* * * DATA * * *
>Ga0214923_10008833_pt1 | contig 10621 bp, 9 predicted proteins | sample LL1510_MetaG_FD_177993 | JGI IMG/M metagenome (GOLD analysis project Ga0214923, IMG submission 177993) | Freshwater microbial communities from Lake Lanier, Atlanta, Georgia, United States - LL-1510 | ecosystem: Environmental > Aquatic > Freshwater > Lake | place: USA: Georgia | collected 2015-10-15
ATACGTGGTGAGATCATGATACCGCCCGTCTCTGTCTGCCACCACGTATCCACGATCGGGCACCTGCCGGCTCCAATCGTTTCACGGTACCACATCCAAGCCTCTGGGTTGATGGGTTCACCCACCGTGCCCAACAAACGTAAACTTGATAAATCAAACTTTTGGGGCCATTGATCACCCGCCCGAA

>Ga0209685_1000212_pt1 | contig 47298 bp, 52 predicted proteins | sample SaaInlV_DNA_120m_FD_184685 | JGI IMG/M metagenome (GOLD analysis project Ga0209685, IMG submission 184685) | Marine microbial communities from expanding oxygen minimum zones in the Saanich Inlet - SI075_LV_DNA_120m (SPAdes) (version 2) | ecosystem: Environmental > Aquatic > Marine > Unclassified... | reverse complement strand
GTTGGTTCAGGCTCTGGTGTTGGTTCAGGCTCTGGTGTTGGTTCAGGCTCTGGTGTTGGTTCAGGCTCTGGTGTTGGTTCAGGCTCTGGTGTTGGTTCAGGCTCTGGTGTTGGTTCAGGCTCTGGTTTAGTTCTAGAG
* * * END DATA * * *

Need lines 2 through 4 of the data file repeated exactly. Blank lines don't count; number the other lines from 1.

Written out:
ATACGTGGTGAGATCATGATACCGCCCGTCTCTGTCTGCCACCACGTATCCACGATCGGGCACCTGCCGGCTCCAATCGTTTCACGGTACCACATCCAAGCCTCTGGGTTGATGGGTTCACCCACCGTGCCCAACAAACGTAAACTTGATAAATCAAACTTTTGGGGCCATTGATCACCCGCCCGAA

>Ga0209685_1000212_pt1 | contig 47298 bp, 52 predicted proteins | sample SaaInlV_DNA_120m_FD_184685 | JGI IMG/M metagenome (GOLD analysis project Ga0209685, IMG submission 184685) | Marine microbial communities from expanding oxygen minimum zones in the Saanich Inlet - SI075_LV_DNA_120m (SPAdes) (version 2) | ecosystem: Environmental > Aquatic > Marine > Unclassified... | reverse complement strand
GTTGGTTCAGGCTCTGGTGTTGGTTCAGGCTCTGGTGTTGGTTCAGGCTCTGGTGTTGGTTCAGGCTCTGGTGTTGGTTCAGGCTCTGGTGTTGGTTCAGGCTCTGGTGTTGGTTCAGGCTCTGGTTTAGTTCTAGAG